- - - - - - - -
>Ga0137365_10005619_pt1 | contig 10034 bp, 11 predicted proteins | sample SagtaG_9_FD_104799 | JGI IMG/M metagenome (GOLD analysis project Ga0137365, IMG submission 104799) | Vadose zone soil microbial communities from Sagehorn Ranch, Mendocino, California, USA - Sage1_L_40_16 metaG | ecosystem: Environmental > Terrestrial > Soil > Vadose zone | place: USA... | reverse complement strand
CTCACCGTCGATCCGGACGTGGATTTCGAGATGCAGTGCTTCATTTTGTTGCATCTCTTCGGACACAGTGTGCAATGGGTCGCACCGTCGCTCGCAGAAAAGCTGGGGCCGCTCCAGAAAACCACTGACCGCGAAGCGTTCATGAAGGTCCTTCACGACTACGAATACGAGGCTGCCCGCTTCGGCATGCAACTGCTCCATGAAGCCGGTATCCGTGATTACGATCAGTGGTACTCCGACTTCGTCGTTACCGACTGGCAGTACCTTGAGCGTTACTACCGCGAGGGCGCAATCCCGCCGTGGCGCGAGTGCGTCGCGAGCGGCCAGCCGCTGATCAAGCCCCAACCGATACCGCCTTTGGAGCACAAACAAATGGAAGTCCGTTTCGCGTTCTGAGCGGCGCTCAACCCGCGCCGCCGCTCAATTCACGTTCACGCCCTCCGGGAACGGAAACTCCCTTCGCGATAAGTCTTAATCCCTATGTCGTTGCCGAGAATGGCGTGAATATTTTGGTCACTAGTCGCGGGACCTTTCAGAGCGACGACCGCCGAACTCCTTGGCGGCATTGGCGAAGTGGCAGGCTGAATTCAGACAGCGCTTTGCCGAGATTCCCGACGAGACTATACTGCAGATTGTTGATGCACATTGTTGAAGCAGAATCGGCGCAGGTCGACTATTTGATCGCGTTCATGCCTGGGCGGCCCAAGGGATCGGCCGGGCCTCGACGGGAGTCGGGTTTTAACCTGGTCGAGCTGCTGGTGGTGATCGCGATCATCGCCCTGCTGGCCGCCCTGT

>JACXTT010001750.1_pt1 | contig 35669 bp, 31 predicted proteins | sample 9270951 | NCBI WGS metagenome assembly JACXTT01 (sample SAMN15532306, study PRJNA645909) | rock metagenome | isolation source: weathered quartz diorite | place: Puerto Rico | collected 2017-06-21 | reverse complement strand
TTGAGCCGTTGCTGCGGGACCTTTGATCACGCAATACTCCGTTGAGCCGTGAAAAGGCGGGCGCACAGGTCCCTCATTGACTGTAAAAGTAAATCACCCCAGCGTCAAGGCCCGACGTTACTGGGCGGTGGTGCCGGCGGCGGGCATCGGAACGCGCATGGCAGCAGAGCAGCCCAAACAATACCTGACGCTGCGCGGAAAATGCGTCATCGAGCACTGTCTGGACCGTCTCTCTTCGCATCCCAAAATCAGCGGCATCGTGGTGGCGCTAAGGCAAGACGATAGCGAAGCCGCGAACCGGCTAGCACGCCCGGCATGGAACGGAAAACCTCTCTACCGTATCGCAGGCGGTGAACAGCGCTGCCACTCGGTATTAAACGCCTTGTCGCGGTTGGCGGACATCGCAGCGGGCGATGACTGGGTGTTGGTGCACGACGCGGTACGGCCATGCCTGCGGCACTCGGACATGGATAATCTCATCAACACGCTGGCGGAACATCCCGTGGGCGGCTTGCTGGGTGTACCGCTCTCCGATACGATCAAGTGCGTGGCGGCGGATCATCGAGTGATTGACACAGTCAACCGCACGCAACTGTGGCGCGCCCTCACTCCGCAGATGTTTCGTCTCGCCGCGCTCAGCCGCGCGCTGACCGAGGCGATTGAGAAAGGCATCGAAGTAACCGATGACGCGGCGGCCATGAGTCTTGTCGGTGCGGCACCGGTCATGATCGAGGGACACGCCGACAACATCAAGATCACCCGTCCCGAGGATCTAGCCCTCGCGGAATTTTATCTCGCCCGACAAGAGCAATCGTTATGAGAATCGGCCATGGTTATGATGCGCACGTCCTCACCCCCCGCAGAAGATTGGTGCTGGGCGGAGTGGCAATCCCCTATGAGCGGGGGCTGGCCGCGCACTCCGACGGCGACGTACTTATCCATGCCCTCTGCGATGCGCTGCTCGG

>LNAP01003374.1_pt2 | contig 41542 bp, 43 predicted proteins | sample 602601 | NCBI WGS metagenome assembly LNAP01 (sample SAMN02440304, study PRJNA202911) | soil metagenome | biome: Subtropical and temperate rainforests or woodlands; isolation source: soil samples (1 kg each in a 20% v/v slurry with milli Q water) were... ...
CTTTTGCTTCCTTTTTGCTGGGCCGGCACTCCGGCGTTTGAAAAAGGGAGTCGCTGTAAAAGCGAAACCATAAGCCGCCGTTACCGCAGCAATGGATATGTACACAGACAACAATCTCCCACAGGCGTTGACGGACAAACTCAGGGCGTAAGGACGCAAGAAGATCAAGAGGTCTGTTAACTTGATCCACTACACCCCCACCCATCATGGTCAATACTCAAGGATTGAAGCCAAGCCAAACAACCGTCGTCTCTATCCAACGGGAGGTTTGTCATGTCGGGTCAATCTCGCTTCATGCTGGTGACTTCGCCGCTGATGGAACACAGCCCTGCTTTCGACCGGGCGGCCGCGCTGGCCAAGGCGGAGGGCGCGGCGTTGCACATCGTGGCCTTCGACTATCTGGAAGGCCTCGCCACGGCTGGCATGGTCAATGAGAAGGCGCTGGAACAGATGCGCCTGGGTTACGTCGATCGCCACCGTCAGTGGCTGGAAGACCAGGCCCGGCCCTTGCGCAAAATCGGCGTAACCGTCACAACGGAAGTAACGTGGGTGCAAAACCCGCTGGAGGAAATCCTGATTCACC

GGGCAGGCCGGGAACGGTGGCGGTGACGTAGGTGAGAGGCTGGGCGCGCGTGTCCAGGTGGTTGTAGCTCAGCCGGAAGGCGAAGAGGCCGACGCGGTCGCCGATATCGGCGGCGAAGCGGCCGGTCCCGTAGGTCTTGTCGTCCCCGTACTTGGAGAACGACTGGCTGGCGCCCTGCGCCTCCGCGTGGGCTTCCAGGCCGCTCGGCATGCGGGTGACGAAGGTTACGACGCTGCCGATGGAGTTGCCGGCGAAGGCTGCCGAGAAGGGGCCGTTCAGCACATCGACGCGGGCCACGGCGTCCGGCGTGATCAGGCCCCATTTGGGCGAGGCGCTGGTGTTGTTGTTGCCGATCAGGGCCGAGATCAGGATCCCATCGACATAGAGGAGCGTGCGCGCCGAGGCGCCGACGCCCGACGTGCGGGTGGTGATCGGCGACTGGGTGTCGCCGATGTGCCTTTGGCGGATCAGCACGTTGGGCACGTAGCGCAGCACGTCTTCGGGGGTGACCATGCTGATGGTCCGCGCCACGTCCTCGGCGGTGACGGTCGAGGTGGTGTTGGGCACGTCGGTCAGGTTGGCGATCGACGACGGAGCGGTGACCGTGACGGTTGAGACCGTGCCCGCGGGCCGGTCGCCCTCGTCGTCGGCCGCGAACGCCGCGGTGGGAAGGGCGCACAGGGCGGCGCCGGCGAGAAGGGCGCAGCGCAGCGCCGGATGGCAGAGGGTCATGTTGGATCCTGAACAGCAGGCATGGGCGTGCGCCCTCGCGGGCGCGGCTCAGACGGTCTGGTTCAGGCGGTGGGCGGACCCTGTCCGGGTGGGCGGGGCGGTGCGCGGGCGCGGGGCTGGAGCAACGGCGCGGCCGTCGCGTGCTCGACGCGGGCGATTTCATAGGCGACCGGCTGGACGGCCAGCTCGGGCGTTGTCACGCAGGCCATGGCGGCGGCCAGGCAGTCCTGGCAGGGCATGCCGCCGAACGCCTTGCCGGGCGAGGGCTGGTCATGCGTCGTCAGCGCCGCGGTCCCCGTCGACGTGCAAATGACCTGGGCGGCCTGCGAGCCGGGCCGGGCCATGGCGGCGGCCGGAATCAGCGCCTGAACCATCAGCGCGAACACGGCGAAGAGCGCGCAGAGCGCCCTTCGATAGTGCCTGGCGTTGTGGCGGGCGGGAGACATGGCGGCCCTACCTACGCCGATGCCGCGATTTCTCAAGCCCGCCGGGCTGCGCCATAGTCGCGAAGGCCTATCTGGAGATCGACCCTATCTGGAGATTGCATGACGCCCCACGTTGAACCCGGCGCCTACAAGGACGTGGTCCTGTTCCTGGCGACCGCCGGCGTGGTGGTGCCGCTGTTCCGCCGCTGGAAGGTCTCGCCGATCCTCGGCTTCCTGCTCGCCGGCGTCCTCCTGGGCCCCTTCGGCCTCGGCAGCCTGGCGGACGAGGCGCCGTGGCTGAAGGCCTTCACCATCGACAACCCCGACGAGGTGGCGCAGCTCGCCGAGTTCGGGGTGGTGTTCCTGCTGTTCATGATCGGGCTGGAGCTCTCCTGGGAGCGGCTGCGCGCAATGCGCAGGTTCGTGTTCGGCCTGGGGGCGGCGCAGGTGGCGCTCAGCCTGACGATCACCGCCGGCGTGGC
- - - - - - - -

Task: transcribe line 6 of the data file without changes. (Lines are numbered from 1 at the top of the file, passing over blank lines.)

CTTTTGCTTCCTTTTTGCTGGGCCGGCACTCCGGCGTTTGAAAAAGGGAGTCGCTGTAAAAGCGAAACCATAAGCCGCCGTTACCGCAGCAATGGATATGTACACAGACAACAATCTCCCACAGGCGTTGACGGACAAACTCAGGGCGTAAGGACGCAAGAAGATCAAGAGGTCTGTTAACTTGATCCACTACACCCCCACCCATCATGGTCAATACTCAAGGATTGAAGCCAAGCCAAACAACCGTCGTCTCTATCCAACGGGAGGTTTGTCATGTCGGGTCAATCTCGCTTCATGCTGGTGACTTCGCCGCTGATGGAACACAGCCCTGCTTTCGACCGGGCGGCCGCGCTGGCCAAGGCGGAGGGCGCGGCGTTGCACATCGTGGCCTTCGACTATCTGGAAGGCCTCGCCACGGCTGGCATGGTCAATGAGAAGGCGCTGGAACAGATGCGCCTGGGTTACGTCGATCGCCACCGTCAGTGGCTGGAAGACCAGGCCCGGCCCTTGCGCAAAATCGGCGTAACCGTCACAACGGAAGTAACGTGGGTGCAAAACCCGCTGGAGGAAATCCTGATTCACC